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What is HDF-EOS?

Hierarchical Data Format (HDF) is the standard data format for all NASA Earth Observing System (EOS) data products.It is also known as HDF-EOS.

The HDF Group developed HDF, a multi-object file format, to assist users in the transfer and manipulation of scientific data across diverse operating systems and computer platforms, using FORTRAN and C calling interfaces and utilities. HDF supports a variety of data types: n-Dimensional scientific data arrays, tables, text annotations, several types of raster images and their associated color palettes, and metadata. The HDF library contains interfaces for storing and retrieving these data types in either compressed or uncompressed formats.

For each data object in an HDF file, predefined tags identify the type, amount, and dimensions of the data; and the file location of various objects. The self-describing capability of HDF files helps users to fully understand the file's structure and contents from the information stored in the file itself. A program interprets and identifies tag types in an HDF file and processes the corresponding data. A single HDF file can also accommodate different data types, such as symbolic, numerical, and graphical data; however, raster images and multidimensional arrays are often not geolocated. Because many earth science data structures need to be geolocated, The HDF Group developed the HDF-EOS format with additional conventions and data types for HDF files.

HDF-EOS supports three geospatial data types: grid, point, and swath, providing uniform access to diverse data types in a geospatial context. The HDF-EOS software library allows a user to query or subset the contents of a data file by spatial or temporal coverage. Tools that process standard HDF files also read HDF-EOS files; however, standard HDF library calls cannot access spatial or temporal data and product metadata as easily as with HDF-EOS library calls. 

Geolocating HDF-EOS Data

A primary function of the HDF-EOS format is to specify geolocation information in a file. Each HDF-EOS object (point, swath, or grid) supports geolocation differently. Point and swath files provide explicit latitude and longitude values. For grid structures, the HDF-EOS library uses the U.S. Geological Survey (USGS) General Cartographic Transformation Package (GCTP) conventions for storing projection information. Tools that fully support HDF-EOS files should automatically read the latitude and longitude arrays associated with point and swath objects, or should use the HDF-EOS library routines that enable conversion of latitude and longitude coordinates to row and column indices for grid objects. In addition, several commercial packages can read the structural metadata to automatically geolocate the data arrays. Visit the NASA Goddard Earth Science, Data, and Information Services Center Data Tools website for more information about these tools.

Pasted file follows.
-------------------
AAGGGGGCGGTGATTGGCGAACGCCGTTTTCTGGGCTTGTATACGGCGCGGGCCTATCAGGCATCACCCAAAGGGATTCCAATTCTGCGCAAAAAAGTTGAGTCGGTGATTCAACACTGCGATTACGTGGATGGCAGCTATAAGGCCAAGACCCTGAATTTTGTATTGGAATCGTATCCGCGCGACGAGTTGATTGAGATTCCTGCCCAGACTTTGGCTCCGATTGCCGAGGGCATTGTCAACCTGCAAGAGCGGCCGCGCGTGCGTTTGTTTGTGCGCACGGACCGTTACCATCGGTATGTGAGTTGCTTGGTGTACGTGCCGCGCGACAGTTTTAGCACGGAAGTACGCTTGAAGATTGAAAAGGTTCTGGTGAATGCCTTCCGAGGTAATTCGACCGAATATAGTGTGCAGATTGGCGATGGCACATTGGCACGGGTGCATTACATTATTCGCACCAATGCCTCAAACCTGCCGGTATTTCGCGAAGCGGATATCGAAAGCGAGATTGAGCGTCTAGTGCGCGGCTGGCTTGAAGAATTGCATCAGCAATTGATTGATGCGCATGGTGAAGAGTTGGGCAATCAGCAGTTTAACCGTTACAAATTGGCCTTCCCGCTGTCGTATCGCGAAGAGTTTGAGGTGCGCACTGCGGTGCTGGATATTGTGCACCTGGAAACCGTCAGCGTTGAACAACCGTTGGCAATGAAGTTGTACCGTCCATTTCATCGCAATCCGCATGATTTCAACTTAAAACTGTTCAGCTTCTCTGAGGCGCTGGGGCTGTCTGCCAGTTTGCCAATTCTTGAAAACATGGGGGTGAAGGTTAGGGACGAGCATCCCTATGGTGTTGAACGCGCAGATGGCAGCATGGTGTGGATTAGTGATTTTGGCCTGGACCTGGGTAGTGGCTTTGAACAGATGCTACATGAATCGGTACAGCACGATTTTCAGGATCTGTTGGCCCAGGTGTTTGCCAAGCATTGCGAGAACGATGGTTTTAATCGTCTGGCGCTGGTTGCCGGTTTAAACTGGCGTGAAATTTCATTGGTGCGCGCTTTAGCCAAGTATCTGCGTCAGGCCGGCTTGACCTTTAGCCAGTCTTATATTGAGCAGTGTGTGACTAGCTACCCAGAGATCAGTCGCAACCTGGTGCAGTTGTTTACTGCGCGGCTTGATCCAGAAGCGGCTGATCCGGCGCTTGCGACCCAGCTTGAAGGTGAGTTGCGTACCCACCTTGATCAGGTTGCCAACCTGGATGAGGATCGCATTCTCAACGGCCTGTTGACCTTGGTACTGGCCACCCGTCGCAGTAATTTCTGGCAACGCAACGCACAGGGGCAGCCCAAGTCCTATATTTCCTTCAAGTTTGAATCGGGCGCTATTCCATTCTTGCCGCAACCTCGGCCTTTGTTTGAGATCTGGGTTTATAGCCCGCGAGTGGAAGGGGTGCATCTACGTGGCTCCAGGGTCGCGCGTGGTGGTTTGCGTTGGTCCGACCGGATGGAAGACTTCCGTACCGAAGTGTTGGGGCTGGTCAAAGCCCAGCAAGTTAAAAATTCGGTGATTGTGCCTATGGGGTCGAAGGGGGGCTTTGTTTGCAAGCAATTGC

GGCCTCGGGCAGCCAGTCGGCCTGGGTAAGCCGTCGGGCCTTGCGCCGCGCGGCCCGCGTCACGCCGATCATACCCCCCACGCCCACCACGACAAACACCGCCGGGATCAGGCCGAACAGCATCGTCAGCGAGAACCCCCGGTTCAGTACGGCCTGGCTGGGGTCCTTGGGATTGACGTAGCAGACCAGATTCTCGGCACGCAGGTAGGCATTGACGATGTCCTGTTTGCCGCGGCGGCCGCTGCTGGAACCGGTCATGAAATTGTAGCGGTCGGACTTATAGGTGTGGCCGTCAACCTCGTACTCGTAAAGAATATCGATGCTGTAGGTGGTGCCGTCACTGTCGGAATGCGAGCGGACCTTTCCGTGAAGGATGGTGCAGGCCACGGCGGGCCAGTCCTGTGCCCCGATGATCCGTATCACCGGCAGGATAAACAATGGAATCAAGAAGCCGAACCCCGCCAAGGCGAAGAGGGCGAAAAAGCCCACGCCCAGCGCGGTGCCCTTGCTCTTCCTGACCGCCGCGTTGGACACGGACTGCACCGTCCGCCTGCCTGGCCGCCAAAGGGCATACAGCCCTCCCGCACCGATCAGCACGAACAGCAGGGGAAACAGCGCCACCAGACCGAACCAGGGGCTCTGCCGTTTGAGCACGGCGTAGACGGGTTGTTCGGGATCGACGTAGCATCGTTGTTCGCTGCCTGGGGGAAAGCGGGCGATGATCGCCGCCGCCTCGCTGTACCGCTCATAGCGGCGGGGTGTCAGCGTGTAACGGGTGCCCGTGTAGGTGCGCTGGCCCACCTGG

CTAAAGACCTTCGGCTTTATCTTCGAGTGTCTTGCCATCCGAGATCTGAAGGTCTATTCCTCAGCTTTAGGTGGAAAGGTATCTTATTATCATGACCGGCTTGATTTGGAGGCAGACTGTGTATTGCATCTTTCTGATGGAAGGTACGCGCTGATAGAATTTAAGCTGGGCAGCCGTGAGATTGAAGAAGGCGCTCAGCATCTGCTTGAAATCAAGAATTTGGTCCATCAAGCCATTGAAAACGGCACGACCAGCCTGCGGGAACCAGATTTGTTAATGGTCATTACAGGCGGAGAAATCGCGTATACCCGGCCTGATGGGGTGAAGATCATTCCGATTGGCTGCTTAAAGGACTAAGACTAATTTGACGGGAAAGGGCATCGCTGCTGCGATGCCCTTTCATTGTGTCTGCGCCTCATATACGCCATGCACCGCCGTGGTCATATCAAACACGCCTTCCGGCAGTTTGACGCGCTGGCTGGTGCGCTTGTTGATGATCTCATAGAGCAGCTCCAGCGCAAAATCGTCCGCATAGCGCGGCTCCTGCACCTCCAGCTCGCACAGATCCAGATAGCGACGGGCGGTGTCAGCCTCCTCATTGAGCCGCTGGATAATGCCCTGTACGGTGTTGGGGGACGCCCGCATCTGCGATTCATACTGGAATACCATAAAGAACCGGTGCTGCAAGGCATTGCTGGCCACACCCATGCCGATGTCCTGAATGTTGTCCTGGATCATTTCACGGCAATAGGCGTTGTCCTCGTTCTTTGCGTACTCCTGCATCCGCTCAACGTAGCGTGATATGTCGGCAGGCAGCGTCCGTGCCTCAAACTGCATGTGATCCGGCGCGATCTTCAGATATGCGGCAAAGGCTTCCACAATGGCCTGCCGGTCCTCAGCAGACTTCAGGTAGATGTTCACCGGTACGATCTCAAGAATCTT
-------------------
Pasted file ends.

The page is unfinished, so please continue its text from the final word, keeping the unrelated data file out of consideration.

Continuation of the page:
To manually determine the geographic coverage of a data file, refer to the XML metadata (.xml) file delivered with the data. The HDF global text attribute StructMetadata.0 contains geolocation metadata for all data arrays. Level 2 swath data have latitude and longitude arrays called Geolocation Fields inside each swath VGroup. The structural metadata specifies the mapping of geolocation arrays to data arrays. For more information on Geolocation Fields, please consult Section 5.1.2 Geolocation Fields, page 27 of the HDF-EOS Library User's Guide, Volume 1. For Level 3 gridded data, the projection type and associated parameters are stored in the structural metadata according to GCTP conventions.

For additional information and tools for working with HDF-EOS, explore the online resources provided by the HDF Group.